- The Washington Times - Friday, October 19, 2001

You used to be able to see the World Trade Center from the press box atop Giants Stadium. Not much farther away but in the other direction is Newark Airport, where one of the hijacked airliners took off Sept. 11.

The stadium teemed with tension when the Redskins played there two weeks ago. Before I was allowed in the gate, a bomb-sniffing dog nosed around my briefcase, and its contents were thoroughly searched. At the airport after the game, a security guard patted me down from head to foot. It felt like I was passing through Checkpoint Charlie.

This is the general scene in and around New York these days. Martial law hasn't been declared, but people are pretty edgy. You can't walk a block without being reminded, subliminally or otherwise, of the terrorist attacks. Which makes what happened Sunday at the Meadowlands all the more incomprehensible.

In case you hadn't heard, the New York Jets' free safety, Damien Robinson, showed up for the game against Miami with an assault rifle in the trunk of his SUV. He simply "forgot" it was there, he said. He had gone to a shooting range on Long Island the week before, and "I inadvertently left it in the back of my truck when I went to the stadium with my family," he explained in a statement. "It was closed up in a case and not loaded."

Maybe so. But also in the trunk were three magazines that hold 30 rounds each and two boxes of ammunition containing 200 more rounds. A person could do a lot of damage if he got his hands on that stuff. He could wipe out an entire police department or recreate Columbine for the East Coast audience. It's scary to even think about.

What's just as scary, though, is that none of this apparently dawned on Damien Robinson. We all know sports figures live insulated lives, but how could he be so blissfully unaware of society's circumstances? How could he be riding around the New York area in a very steal-able car, no doubt with a small arsenal in his trunk? And what on earth is he doing bringing an assault rifle to a stadium, especially with folks already nervous about congregating in large groups? Has the man taken leave of his senses?

This is the kind of episode that gives athletes a bad name. It's ridiculous enough that some of them have to have these "toys" in the first place and then have to go out and "play" with them. But to be so cavalier about it, to keep a dangerous weapon in the trunk of your car for days at a time … as if it were a spare tire or a set of socket wrenches. There are almost no words to describe that kind of thoughtlessness.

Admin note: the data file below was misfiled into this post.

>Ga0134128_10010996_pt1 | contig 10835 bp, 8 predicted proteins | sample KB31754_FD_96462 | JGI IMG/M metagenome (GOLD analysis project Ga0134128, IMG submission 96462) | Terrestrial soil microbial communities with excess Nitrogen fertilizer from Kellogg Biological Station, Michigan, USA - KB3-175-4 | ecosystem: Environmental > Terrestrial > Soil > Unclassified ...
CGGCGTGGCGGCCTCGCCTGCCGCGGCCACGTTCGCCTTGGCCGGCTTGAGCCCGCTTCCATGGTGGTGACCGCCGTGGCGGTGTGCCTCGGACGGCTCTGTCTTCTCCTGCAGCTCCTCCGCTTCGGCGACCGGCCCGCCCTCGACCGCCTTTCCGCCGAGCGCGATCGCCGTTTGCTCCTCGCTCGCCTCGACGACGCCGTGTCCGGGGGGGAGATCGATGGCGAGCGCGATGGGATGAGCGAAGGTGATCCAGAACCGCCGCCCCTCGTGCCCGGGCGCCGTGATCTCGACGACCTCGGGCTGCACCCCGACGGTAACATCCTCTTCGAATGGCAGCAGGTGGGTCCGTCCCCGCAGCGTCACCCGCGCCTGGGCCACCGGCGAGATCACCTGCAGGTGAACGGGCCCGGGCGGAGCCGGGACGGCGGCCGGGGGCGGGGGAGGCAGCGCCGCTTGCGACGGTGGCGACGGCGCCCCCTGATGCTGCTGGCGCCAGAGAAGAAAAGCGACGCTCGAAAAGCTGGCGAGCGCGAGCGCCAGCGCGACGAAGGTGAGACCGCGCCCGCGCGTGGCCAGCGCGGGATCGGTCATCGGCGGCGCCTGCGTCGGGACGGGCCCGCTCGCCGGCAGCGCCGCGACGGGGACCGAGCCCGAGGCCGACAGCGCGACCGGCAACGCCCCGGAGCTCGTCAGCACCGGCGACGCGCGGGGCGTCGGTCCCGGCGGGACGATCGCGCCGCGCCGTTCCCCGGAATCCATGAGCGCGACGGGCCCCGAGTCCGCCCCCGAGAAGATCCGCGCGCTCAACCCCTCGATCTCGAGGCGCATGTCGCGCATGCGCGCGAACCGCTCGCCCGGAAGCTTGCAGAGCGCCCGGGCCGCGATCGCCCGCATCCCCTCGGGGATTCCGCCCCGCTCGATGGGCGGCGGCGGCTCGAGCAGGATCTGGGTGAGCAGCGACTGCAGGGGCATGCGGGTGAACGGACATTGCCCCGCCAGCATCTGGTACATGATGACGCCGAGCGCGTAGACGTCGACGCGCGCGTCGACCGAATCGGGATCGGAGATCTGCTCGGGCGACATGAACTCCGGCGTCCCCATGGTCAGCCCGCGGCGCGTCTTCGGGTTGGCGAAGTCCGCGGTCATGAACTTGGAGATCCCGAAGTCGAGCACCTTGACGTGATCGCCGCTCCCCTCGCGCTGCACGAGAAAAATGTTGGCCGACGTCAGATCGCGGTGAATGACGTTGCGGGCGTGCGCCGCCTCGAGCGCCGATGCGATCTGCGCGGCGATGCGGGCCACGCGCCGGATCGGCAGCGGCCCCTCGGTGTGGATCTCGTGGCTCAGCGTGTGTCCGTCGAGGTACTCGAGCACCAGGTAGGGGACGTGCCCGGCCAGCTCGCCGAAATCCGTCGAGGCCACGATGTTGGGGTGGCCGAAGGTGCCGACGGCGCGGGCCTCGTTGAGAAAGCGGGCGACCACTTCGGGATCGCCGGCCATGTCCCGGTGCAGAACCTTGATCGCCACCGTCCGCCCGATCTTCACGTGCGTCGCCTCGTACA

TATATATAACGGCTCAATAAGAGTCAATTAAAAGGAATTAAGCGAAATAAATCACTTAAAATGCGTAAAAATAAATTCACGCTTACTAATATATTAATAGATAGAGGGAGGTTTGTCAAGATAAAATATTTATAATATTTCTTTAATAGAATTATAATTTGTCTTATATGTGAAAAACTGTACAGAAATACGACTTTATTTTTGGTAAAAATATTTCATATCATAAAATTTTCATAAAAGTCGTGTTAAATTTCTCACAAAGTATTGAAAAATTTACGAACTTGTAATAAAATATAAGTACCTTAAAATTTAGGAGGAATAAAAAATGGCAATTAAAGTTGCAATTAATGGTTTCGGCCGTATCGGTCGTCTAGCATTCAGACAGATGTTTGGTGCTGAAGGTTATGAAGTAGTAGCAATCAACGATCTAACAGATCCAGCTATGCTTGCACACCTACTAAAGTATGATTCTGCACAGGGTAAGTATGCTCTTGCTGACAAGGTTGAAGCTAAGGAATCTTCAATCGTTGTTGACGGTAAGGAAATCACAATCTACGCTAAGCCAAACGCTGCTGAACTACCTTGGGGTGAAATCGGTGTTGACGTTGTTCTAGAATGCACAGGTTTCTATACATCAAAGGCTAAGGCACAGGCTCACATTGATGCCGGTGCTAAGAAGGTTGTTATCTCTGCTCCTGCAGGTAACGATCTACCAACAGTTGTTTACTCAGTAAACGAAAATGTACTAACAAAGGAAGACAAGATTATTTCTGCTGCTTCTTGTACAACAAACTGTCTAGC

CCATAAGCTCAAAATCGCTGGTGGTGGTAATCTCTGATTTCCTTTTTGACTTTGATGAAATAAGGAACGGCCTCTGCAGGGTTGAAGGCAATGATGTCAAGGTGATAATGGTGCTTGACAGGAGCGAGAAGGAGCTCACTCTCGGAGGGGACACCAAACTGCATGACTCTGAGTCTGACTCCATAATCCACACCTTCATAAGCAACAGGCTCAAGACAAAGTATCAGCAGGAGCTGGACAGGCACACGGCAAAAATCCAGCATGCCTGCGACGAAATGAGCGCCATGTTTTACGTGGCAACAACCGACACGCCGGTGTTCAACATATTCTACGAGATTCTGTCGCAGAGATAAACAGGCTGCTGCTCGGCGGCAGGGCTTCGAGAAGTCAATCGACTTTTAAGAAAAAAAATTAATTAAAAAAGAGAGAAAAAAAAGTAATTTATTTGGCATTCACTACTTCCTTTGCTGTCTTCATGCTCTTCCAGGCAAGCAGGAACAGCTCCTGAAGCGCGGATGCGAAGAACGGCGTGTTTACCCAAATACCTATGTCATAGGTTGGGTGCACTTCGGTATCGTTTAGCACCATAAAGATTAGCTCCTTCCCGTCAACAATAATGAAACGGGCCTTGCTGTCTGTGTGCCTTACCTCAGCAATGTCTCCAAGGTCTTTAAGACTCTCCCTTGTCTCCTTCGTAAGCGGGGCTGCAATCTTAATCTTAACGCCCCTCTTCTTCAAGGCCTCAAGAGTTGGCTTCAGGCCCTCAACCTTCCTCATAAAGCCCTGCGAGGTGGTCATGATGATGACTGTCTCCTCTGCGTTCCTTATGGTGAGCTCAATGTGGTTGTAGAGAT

Jets coach Herman Edwards called it "a silly mistake." But there's nothing silly about a .223 Bushmaster. The literature says it's great for shooting coyotes and other varmints, but "for all intents and purposes," a New Jersey cop told Newsday, "it's an assault weapon." That is, it's meant to be aimed at people. (And accurately, too up to distances of several hundred yards.)

Robinson doesn't have a monopoly on silly mistakes, of course. Four years ago, you may recall, then-Cowboys coach Barry Switzer pulled a similar stunt at Dallas-Fort Worth Airport. As he was heading to the gate to catch a flight back to training camp, an X-ray machine spotted a .38-caliber handgun in his carry-on bag a loaded .38-caliber handgun. This, at a time when the team was seen as being out of control.

Jay Leno couldn't resist making fun of him. "If [Barry] gets probation," he cracked, "that means he won't be able to coach the Dallas Cowboys. Because it's a violation of probation to associate with known felons."

But times were different then. It was easier to laugh about a sports figure forgetting he had a firearm in his possession. It doesn't seem nearly so humorous now. Pathetic, maybe, but definitely not monologue material.

Some will find it interesting that Robinson was allowed to play against the Dolphins on Sunday that a judge was contacted, a bond of $7,500 was set (and posted) and the Jets' free safety was able to take the field as if he had done nothing worse than run a stop sign. Ask yourself: Had a fan been guilty of the same blunder, wouldn't he or she have missed at least part of the game?

Robinson has apologized profusely and been fined a week's salary by the club (about $30,000) but that's small comfort. About the only thing that would make us all feel better is if this sort of "silly mistake" never happened again. In the fantasyland of sports, though, where even wars against terrorism go unnoticed, that's a long shot.


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